Article

The Role of Facial Palsy in Staging Squamous Cell Carcinoma of the Temporal Bone and External Auditory Canal: A Comparative Survival Analysis

Department of Otolaryngology-Head and Neck Surgery, Eastern Virginia Medical School, Norfolk, Virginia 23507, USA.
Otology & neurotology: official publication of the American Otological Society, American Neurotology Society [and] European Academy of Otology and Neurotology (Impact Factor: 1.6). 10/2010; 31(9):1473-9. DOI: 10.1097/MAO.0b013e3181f7ab85
Source: PubMed

ABSTRACT The role for facial palsy in the Pittsburgh staging system for squamous cell carcinoma (SCC) of the external auditory canal (EAC) is unclear. The objective of this study was to conduct a systematic review of published studies to determine the impact of facial palsy on survival outcomes.
A search of MEDLINE, EMBASE, Cochrane Central Register of Clinical Trials, Cochrane, clinicaltrials.gov, and the National Guideline Clearinghouse databases was supplemented by hand searching.
Articles selected for final analysis had individual subject data on staging and/or facial nerve function, outcome, and follow-up period.
Data extracted included demographics, type and stage of cancer, survival, and facial nerve status.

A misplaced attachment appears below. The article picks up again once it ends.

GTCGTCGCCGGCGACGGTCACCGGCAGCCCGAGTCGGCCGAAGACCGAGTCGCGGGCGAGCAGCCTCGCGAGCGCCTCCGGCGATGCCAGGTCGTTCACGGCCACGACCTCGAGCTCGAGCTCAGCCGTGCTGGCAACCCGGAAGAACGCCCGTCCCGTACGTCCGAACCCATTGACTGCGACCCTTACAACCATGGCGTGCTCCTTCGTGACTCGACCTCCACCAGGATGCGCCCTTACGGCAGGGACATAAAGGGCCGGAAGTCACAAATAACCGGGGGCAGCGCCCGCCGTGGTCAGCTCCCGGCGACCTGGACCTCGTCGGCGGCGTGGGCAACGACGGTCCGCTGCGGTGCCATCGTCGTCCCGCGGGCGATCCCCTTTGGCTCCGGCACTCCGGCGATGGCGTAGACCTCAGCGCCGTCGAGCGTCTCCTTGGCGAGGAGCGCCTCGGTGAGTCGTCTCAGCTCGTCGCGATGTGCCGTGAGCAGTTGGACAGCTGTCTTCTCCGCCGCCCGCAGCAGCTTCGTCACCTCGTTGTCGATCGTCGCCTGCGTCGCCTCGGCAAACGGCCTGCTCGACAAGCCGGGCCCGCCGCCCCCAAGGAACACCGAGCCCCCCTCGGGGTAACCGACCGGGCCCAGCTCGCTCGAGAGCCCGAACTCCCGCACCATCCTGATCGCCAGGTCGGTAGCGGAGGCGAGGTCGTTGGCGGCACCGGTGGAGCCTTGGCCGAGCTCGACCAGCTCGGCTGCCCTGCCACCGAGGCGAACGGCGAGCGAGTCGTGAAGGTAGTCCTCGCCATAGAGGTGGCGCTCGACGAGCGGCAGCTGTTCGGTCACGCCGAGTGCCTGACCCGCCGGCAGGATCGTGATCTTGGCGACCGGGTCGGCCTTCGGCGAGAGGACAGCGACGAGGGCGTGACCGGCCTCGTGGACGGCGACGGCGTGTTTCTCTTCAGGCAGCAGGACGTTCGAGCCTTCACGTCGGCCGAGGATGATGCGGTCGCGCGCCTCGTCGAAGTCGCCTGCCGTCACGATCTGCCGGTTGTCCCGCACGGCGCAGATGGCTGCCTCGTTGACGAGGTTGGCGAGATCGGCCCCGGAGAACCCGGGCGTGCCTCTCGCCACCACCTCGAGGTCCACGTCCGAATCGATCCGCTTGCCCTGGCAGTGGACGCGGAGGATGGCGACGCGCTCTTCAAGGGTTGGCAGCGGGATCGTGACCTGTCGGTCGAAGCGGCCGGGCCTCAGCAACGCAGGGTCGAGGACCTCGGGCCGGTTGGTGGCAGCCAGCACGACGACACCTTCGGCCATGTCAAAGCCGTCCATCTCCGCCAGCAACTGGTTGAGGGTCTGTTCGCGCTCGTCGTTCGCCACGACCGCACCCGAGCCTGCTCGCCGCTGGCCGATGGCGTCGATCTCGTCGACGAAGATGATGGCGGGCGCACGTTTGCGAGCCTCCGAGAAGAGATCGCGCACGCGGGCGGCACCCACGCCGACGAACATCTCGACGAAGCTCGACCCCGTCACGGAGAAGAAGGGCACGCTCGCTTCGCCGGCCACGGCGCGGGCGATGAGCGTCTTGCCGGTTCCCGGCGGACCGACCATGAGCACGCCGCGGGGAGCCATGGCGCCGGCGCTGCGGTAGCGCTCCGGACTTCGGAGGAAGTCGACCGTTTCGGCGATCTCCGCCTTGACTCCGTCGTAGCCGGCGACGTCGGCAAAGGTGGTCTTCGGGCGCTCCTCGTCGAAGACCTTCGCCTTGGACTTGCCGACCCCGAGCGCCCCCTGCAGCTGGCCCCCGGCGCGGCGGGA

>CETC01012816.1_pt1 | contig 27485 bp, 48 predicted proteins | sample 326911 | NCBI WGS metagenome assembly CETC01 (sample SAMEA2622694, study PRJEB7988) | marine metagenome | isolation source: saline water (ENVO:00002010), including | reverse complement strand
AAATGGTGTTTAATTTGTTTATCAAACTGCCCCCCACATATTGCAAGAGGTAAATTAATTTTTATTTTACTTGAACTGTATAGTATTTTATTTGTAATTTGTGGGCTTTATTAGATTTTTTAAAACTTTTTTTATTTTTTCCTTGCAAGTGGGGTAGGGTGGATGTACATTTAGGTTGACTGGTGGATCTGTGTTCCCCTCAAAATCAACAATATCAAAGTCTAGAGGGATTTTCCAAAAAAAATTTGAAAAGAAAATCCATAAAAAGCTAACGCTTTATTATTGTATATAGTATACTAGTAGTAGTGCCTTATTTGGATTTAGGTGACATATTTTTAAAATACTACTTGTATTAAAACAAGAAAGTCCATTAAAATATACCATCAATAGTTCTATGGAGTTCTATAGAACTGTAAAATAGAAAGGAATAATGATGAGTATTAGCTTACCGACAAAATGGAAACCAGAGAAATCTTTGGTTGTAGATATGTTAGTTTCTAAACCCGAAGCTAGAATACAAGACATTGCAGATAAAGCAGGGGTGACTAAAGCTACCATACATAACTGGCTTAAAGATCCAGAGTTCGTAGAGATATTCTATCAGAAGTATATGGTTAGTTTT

Of 3,046 citations identified by a systematic literature search, 21 case series including 348 subjects with SCC of the EAC met criteria for analysis. The overall and disease-specific survival for subjects with facial palsy were significantly worse than subjects without facial palsy, regardless of stage (p = 0.006 and p = 0.002, respectively). The overall survival outcome for subjects with facial palsy was significantly worse than subjects with stage PITT-2000 T3-designated cancer (p = 0.027) and demonstrated no statistically significant difference from stage PITT-2000 T4-designated cancer (p = 0.897).
This pooled-data survival analysis for SCC of the EAC demonstrates that facial nerve involvement is associated with a poor outcome and that the survival outcomes for subjects with facial palsy more closely parallel the survival curves of advanced stage T4 disease. Disease with facial palsy should be classified as stage T4, in accordance with the PITT-2000 system.

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